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Start the Day With a Sun Salutation

Start the Day With a Sun Salutation

The ancient yogis taught that each person embodies the world – the ‘rivers, seas, mountains, fields … stars, planets … sun and moon’ (Shiva Samhita, II.1-3), and that the outer sun is a reflection of our own ‘inner sun’ – our spiritual heart and the seat of higher wisdom. 

It stands to reason, therefore, that the much practised series of asanas (yoga poses) linked with breath in Salute to the Sun (or in Sanskrit – Surya Namaskar), honours both the sun in all its warmth and vitality, and our own inner wisdom.

Often found in a contemporary Hatha or Vinyasa yoga classes to build ‘heat’, or ‘tapas’ in a class, the origins of Surya Namaskar date back thousands of years and came to prominence in India in Vedic times (1500-500 BCE). Traditionally used during morning prayer and worship rituals, the way sun salutations are practised today may be quite different to original versions. However, the intention remains – to not only strengthen our physical bodies, but to energise our whole being and set us up with clear inner intentions for the day. Sun salutations are designed to awaken all areas of the body, calming the mind into a meditative state. Some other benefits of practising sun salutations are increasing circulation, building cardiovascular endurance, enhancing joint health and mobilisation, internal organ stimulation, and muscle group strengthening and stretching. 

Whether you are new to yoga or an experienced yogi, sun salutations are an invigorating way to kickstart a meaningful day. There are two commonly practised sets of foundational poses – Surya A and Surya B – and as long as practised mindfully, can be repeated several times, added to or re-arranged to form an individualised flow and to incorporate more ranges of motion. The most important aspect of every sequence is to concentrate on using ‘breath’ as the driving force of movement – to ensure that a practice is a mindful, moving meditation rather than just a series of mechanically performed bodily shapes. The transitions between poses are propelled by inhalations and exhalations and are just as important as the pose themselves.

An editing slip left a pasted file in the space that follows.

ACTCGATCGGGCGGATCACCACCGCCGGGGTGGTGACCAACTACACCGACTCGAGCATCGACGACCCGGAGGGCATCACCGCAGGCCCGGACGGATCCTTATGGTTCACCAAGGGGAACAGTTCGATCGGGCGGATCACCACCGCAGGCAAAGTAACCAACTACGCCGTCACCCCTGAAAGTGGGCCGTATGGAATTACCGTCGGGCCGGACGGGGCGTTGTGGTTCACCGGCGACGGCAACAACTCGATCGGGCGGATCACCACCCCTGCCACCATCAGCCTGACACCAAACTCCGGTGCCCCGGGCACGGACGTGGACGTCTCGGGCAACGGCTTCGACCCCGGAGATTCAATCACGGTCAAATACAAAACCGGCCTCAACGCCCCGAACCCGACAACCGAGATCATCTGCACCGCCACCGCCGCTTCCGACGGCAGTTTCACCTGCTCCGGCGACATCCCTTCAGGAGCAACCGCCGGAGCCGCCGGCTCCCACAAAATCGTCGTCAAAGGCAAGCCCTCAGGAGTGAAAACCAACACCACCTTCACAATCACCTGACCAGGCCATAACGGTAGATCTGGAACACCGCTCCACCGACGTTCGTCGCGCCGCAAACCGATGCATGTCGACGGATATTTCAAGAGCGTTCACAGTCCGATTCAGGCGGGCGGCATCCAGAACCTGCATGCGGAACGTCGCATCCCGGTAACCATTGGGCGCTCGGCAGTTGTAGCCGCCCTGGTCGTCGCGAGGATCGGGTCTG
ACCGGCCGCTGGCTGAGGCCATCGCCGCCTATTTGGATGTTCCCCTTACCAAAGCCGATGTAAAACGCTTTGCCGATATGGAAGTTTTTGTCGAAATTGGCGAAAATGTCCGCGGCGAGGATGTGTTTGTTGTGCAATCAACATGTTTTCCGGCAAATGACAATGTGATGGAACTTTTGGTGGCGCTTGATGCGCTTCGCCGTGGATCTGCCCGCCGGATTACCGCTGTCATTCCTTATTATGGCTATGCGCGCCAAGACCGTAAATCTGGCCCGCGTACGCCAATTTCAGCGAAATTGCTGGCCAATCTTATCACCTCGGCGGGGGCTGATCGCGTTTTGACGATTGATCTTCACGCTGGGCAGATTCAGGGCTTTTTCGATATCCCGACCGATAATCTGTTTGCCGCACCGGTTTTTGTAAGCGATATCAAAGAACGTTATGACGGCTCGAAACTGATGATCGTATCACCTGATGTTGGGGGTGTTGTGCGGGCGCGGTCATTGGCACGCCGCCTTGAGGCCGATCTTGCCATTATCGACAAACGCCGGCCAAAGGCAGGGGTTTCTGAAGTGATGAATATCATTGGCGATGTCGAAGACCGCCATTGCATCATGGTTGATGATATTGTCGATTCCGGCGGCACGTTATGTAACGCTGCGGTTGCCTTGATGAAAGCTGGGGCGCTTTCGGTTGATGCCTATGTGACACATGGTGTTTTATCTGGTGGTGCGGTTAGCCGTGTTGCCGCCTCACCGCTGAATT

Learning and gaining a deeper understanding the subtle art of yoga can be a journey of joy in the presence of a graduated yoga teacher and when practising with others, and by building up regular at home practices. Sun salutations offer a structure to follow that is steeped in history and meaning – and by allocating a few minutes of your morning routine to an invigorating sun salutation, you will wake up your mind, body and spirit for a day of clear purpose and quiet contentment. 

Below is a list of poses found in ‘A’ and ‘B’, it makes interesting reading – however, having a favourite experienced teacher to guide you through a sun salutation can help you gain a deeper understanding and pick up some useful techniques. You may wish to try The Australian Yoga Academy either in studio or online, or alternatively, take the time to explore your local yoga studio programmes to find something that  works for you.

Sun Salutation A 

  1. Start in mountain pose (Tadasana) or equal standing pose (Samastitiyi).
  2. Inhale to upward salute (Urdhva Hastasana). 
  3. Exhale to forward fold (Uttanasana). 
  4. Inhale to Ardha Uttanasana
  5. Exhale to Uttanasana
  6. Inhale to low lunge (Anjaneyasana), exhale.
  7. Inhale to high plank pose (Kumbhakasana).
  8. Exhale to four-limbed staff pose (Chaturanga Dandasana). 
  9. Inhale to cobra (Bujangasana) or upward-facing dog (Urdhva Mukha Svanasana). 
  10. Exhale to downward-facing dog (Adho Mukha Svanasana).
  11. Inhale to low lunge.
  12. Exhale to forward fold.
  13. Inhale to upward salute.
  14. Exhale to finish in samastitiyi.
  15. Repeat, opposite leg.

Sun salutation B offers an extension on A, with the addition of some poses to further range of motion, ‘fire’ and stamina:

  1. Begin in mountain pose or equal standing pose.
  2. Inhale/Exhale to chair pose. 
  3. Inhale/Exhale to forward fold pose.
  4. Inhale and come to half forward fold. 
  5. Exhale and flow into plank position. 
  6. Assume four-limbed staff pose. 
  7. Inhale and flow to upward-facing dog.
  8. Exhale into downward-facing dog pose. 
  9. Inhale and flow into Warrior I pose. 
  10. Exhale and flow back into four-limbed staff pose. 
  11. Inhale and flow into upward-facing dog pose.
  12. Exhale and flow into downward-facing dog pose. 
  13. Inhale and move into Warrior I again (opposite leg).
  14. Exhale and flow into four-limbed staff pose.
  15. Inhale and flow back into upward-facing dog pose.
  16. Exhale and flow into downward-facing dog pose. 
  17. Inhale and flow into forward fold pose.
  18. Exhale and flow into chair pose. 
  19. Finish in mountain or equal standing pose.
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